Tracie lives in Bennington, Vermont – where the Radio Pet Lady Network studio is based – and where her 12 acres are well-used by her 2-girl pack of lovely, lively rescued Weimaraners, Maisie and Wanda.

Halo Pets

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Winter wren*

If one color predominates West Virginia in early winter it would be gray. The tree trunks, now denuded of all leaves, stand row after row, creating smudgy mass of grayness that covers the land. Out of this smudgy mass, deer and squirrels materialize like apparitions, shifting into existence, then fading back into the gray.

I’ve come deep into the woods for a bit of winter squirrel hunting. Hunting squirrels in winter, when the autumn mast has mostly fallen and been buried by nimble paws, is a bit of a challenge.  The bare trees leave them exposed to hawk eyes, so they spend as little time exposed on the ground or in the canopy as possible.

I spot a squirrel flicking its tail as it runs up a tree trunk in the hollow below me. I sneak down to the tree, knowing fully well the squirrel will be aware of my approach. But I also notice that this tree has few limbs sticking out towards other trees. If the squirrel slips onto the other side of the trunk to hide, I know that it will not be able to leave the tree without exposing itself for a few seconds on the ground.

I sit and sit. No squirrel moves upon the tree trunk. I think he’s given me the slip somehow.  But I’m still not convinced that he has escape.

I sit in the gloom that surrounds me. A pair of turkey vultures cast around in the sky above me. Ravens croak from the distant ridge. A diminutive downy woodpecker hammers away at a dead oak.

Over my right shoulder, a bit of movement catches my eye. I turn my head to look in that direction, and my eye notices a russet form on the bark of a little beech tree some 10 feet behind me.

It is the size of a mouse but bird shaped.  At first, I tell myself that it is nothing but a fallen leaf that has somehow become stuck on the tree. But that little delusion is soon cast aside as the form begins to move.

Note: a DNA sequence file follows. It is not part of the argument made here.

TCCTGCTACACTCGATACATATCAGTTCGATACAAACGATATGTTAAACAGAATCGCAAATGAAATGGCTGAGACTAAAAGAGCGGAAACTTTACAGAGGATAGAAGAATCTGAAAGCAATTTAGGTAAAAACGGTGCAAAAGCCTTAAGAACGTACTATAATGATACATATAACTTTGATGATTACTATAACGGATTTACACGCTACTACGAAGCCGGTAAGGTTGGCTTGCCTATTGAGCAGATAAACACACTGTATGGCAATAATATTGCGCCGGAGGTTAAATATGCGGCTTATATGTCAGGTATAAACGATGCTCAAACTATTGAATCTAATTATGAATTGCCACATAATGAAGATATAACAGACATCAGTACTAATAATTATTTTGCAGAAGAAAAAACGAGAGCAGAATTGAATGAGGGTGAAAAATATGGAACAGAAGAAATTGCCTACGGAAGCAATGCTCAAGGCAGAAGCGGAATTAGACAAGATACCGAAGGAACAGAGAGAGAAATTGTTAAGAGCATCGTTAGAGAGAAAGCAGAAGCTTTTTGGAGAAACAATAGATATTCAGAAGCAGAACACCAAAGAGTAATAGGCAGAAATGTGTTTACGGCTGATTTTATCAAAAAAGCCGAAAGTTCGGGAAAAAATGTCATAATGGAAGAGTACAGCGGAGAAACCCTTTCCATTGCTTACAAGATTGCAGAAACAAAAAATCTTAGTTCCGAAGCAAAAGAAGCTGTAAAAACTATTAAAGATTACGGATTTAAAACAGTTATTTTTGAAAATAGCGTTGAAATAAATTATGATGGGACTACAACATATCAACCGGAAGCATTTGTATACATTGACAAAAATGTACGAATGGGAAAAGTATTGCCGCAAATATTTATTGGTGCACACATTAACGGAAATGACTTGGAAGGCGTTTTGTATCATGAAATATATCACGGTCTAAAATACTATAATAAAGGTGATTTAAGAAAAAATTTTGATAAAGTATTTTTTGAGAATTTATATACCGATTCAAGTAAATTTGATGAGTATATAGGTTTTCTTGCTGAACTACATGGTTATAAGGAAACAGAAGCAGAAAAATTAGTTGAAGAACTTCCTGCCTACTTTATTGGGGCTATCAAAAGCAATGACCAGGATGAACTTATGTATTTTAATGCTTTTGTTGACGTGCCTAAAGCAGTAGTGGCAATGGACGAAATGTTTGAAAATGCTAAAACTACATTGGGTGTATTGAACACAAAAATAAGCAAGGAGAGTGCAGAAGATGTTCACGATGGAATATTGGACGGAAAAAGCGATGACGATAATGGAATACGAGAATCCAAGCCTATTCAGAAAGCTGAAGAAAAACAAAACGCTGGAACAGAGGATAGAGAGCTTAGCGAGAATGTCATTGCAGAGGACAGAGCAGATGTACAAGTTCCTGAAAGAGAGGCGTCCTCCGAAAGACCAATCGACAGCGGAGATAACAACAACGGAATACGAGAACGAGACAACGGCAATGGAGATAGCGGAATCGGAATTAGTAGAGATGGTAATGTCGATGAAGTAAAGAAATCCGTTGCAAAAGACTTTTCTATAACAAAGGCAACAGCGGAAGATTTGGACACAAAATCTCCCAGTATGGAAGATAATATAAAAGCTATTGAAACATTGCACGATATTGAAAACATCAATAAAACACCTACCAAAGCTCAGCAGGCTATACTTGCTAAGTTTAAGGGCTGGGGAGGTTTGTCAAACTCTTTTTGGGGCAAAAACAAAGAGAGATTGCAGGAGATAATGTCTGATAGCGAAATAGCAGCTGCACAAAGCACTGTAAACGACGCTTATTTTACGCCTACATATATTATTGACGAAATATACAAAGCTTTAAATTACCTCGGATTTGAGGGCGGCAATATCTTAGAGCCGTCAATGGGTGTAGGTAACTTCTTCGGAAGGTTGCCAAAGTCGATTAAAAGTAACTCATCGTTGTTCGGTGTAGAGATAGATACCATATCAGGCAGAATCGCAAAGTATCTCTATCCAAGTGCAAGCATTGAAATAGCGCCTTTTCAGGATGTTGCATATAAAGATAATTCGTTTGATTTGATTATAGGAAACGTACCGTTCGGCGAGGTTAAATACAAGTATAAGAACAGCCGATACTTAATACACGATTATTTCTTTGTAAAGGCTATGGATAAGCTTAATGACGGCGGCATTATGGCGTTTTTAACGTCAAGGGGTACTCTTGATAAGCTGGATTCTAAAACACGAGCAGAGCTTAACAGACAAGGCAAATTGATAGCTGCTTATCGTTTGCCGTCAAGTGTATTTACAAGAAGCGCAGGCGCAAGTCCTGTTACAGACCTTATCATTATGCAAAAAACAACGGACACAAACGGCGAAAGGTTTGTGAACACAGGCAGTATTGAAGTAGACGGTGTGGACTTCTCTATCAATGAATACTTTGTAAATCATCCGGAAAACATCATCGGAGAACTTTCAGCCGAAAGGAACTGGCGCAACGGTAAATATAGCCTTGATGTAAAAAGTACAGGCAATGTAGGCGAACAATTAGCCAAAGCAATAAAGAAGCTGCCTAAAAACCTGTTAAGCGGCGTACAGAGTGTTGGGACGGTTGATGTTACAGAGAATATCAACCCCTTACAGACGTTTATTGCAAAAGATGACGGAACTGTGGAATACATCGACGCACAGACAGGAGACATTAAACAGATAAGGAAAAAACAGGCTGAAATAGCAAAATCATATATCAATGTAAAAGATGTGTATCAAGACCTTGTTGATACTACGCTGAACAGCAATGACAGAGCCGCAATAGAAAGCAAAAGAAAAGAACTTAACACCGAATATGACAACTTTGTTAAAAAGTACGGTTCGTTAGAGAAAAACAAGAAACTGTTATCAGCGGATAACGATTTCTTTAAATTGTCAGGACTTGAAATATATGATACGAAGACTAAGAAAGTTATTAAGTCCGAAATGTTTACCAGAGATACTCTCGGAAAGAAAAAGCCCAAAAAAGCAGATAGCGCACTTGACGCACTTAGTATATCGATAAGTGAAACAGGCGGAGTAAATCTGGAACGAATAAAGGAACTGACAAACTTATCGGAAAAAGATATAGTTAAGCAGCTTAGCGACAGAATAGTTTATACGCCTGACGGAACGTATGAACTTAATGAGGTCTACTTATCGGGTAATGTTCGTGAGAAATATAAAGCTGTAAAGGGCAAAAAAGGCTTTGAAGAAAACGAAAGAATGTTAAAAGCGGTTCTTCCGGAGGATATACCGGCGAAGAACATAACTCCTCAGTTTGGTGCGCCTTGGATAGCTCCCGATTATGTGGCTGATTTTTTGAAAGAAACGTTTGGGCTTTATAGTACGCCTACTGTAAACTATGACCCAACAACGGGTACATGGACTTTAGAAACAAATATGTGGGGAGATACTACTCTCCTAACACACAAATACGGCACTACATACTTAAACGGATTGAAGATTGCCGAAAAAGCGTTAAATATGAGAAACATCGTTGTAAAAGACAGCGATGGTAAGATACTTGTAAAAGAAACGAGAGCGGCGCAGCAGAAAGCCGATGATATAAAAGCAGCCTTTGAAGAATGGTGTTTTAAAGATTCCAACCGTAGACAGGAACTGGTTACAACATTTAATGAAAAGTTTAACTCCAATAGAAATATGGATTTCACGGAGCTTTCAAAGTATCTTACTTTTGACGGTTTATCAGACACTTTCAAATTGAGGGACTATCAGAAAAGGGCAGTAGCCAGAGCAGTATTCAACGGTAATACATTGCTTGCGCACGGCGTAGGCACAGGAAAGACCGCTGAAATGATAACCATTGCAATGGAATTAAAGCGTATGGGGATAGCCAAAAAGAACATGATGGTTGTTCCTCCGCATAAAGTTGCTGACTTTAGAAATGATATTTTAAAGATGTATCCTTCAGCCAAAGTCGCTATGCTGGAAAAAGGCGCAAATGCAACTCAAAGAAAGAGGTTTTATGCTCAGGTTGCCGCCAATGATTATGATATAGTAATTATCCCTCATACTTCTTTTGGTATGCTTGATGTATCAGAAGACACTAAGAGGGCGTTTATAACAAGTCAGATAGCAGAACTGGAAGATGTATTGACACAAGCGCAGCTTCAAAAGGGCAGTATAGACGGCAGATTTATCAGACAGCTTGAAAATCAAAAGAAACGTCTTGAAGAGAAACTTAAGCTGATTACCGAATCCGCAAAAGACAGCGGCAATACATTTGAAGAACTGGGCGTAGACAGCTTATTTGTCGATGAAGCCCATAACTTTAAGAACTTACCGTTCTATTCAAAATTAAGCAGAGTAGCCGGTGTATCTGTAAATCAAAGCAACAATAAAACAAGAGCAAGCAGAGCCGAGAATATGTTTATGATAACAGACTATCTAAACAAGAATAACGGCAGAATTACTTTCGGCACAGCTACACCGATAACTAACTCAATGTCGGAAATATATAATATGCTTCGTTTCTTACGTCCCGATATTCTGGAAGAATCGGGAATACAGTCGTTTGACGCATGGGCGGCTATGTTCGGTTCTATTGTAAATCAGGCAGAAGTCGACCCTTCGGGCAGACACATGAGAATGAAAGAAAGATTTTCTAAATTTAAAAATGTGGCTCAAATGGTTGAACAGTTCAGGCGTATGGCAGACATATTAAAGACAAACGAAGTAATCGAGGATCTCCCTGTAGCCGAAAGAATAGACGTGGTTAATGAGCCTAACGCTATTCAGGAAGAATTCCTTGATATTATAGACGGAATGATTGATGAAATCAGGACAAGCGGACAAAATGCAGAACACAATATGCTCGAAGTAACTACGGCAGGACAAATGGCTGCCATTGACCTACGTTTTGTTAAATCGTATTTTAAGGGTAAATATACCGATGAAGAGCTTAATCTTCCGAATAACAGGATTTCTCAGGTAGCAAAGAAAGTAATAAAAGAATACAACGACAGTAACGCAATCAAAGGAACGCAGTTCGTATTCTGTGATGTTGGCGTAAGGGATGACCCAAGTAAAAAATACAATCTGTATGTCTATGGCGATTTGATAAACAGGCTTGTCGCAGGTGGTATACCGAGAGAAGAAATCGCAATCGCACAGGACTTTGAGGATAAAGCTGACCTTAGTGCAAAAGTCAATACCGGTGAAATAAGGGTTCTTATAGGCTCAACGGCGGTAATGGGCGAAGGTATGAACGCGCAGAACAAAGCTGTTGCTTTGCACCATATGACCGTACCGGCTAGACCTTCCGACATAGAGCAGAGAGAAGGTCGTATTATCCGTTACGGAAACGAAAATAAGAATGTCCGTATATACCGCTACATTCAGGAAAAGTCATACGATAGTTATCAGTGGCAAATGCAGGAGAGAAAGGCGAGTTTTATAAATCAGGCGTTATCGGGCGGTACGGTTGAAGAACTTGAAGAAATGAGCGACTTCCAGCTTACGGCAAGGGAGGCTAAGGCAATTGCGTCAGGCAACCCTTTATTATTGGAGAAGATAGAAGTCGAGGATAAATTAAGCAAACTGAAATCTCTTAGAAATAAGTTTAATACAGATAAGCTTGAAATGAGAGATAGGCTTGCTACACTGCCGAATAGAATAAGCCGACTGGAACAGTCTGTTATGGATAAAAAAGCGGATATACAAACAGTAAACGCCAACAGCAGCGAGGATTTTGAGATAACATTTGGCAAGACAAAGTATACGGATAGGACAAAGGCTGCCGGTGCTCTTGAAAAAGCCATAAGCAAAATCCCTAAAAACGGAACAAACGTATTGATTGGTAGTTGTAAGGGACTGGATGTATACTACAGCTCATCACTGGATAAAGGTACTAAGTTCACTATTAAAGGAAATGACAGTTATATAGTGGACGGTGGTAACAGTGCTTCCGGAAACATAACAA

I recognize it as a Carolina wren. The rusty brown color gives it away from all other wren-like birds in this area, and the elegant white stripe above its eye give it almost aristocratic countenance.

But as moved as I am by its beauty, I know what it coming. Carolina wrens are little tattlers. If they spot a human sitting in the forest, they instantly start buzzing out little churring alarms, and if one wren spots you, it won’t be long before other ones in the area will show up and starting buzzing you as well.

I suppose it took this one about two minutes to realize I was human, but when it did, it started its alarm routine.

And then the trees around me came alive with churrs. This one wren had been traveling in a little flock of five or six birds, which is not unusual during the winter months, and when this one spotted me, its flock joined in the mobbing.

So my squirrel stalk ended. My location was being broadcast every bushy-tailed tree dweller in the hollow, and I backed out of the woods and headed off for a different stand.

A piece of me wanted to curse the birds, but a larger part of me marveled at them.  These same wrens nest in my mother’s hanging baskets every summer. They don’t mind the human presence at all then. Only when she takes the basket down to water the flowers does the mother wren go flying out. She makes no alarm calls, and when the basket is restored, she returns to her nest as if nothing happened.

The wrens know that nesting in hanging baskets protects their eggs and chicks from virtually all predators, so they are willing to tolerate the bumbling of humanity all around them.

But in the dead of winter, the mere sight of a human will launch them into mobbing alarm displays.

No one hunts wrens. They are protected by federal law, so they would have no real reason to fear a human wandering the woods.

I suppose they are just so sensitive to predators in those days when the leaves no longer block the sun and occlude the hawk’s vision that they will announce the presence of anything that even remotely looks threatening.

Their tolerance of humanity in summer doesn’t extend to encountering us during their winter foraging.

And I, like any predator busted from his stalking, slink away to try again somewhere else.


*A winter wren is a distinct species of wren that is not the same as the Carolina wren. I am merely being poetic here.



Natural History

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Year in Review: Fashion World to the Rescue 2017

Before we embark on a new year, let’s take a look back at some of the many supermodels, designers, fashion houses and couture-conscious canines who showed the world in 2017 that compassion is…